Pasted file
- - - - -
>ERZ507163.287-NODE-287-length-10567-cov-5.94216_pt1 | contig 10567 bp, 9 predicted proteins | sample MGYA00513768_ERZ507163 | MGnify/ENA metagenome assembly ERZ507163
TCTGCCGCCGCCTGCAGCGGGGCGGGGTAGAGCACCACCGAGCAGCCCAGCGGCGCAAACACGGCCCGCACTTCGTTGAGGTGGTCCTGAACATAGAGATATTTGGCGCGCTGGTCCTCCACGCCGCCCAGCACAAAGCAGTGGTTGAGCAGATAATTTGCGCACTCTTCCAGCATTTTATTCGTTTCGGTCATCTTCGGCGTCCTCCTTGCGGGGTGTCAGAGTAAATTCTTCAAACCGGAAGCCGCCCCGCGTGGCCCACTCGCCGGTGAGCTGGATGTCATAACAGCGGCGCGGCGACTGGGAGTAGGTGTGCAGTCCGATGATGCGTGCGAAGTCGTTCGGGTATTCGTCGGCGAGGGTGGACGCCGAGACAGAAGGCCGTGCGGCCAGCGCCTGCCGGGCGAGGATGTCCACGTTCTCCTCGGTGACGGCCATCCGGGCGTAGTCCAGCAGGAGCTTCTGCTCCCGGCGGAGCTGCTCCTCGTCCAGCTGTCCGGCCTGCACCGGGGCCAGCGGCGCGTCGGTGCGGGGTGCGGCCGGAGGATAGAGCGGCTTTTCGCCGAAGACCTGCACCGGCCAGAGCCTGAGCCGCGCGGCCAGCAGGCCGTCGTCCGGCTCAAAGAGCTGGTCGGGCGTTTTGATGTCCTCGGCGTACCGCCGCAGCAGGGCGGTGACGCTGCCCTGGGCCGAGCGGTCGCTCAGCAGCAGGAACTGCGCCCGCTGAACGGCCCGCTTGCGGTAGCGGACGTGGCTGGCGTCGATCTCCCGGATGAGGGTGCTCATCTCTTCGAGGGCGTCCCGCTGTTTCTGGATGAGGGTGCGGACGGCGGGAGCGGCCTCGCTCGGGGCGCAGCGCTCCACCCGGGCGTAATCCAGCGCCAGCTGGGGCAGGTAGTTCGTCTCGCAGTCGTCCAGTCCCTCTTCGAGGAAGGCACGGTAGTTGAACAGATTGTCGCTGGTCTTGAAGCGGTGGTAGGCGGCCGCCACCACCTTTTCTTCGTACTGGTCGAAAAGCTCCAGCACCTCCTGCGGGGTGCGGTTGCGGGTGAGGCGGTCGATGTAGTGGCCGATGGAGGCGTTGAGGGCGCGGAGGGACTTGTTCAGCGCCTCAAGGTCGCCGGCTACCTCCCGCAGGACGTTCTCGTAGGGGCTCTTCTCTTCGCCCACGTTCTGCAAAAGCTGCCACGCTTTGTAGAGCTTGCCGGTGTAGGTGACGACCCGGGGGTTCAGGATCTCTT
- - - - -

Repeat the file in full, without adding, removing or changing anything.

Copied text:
>ERZ507163.287-NODE-287-length-10567-cov-5.94216_pt1 | contig 10567 bp, 9 predicted proteins | sample MGYA00513768_ERZ507163 | MGnify/ENA metagenome assembly ERZ507163
TCTGCCGCCGCCTGCAGCGGGGCGGGGTAGAGCACCACCGAGCAGCCCAGCGGCGCAAACACGGCCCGCACTTCGTTGAGGTGGTCCTGAACATAGAGATATTTGGCGCGCTGGTCCTCCACGCCGCCCAGCACAAAGCAGTGGTTGAGCAGATAATTTGCGCACTCTTCCAGCATTTTATTCGTTTCGGTCATCTTCGGCGTCCTCCTTGCGGGGTGTCAGAGTAAATTCTTCAAACCGGAAGCCGCCCCGCGTGGCCCACTCGCCGGTGAGCTGGATGTCATAACAGCGGCGCGGCGACTGGGAGTAGGTGTGCAGTCCGATGATGCGTGCGAAGTCGTTCGGGTATTCGTCGGCGAGGGTGGACGCCGAGACAGAAGGCCGTGCGGCCAGCGCCTGCCGGGCGAGGATGTCCACGTTCTCCTCGGTGACGGCCATCCGGGCGTAGTCCAGCAGGAGCTTCTGCTCCCGGCGGAGCTGCTCCTCGTCCAGCTGTCCGGCCTGCACCGGGGCCAGCGGCGCGTCGGTGCGGGGTGCGGCCGGAGGATAGAGCGGCTTTTCGCCGAAGACCTGCACCGGCCAGAGCCTGAGCCGCGCGGCCAGCAGGCCGTCGTCCGGCTCAAAGAGCTGGTCGGGCGTTTTGATGTCCTCGGCGTACCGCCGCAGCAGGGCGGTGACGCTGCCCTGGGCCGAGCGGTCGCTCAGCAGCAGGAACTGCGCCCGCTGAACGGCCCGCTTGCGGTAGCGGACGTGGCTGGCGTCGATCTCCCGGATGAGGGTGCTCATCTCTTCGAGGGCGTCCCGCTGTTTCTGGATGAGGGTGCGGACGGCGGGAGCGGCCTCGCTCGGGGCGCAGCGCTCCACCCGGGCGTAATCCAGCGCCAGCTGGGGCAGGTAGTTCGTCTCGCAGTCGTCCAGTCCCTCTTCGAGGAAGGCACGGTAGTTGAACAGATTGTCGCTGGTCTTGAAGCGGTGGTAGGCGGCCGCCACCACCTTTTCTTCGTACTGGTCGAAAAGCTCCAGCACCTCCTGCGGGGTGCGGTTGCGGGTGAGGCGGTCGATGTAGTGGCCGATGGAGGCGTTGAGGGCGCGGAGGGACTTGTTCAGCGCCTCAAGGTCGCCGGCTACCTCCCGCAGGACGTTCTCGTAGGGGCTCTTCTCTTCGCCCACGTTCTGCAAAAGCTGCCACGCTTTGTAGAGCTTGCCGGTGTAGGTGACGACCCGGGGGTTCAGGATCTCTT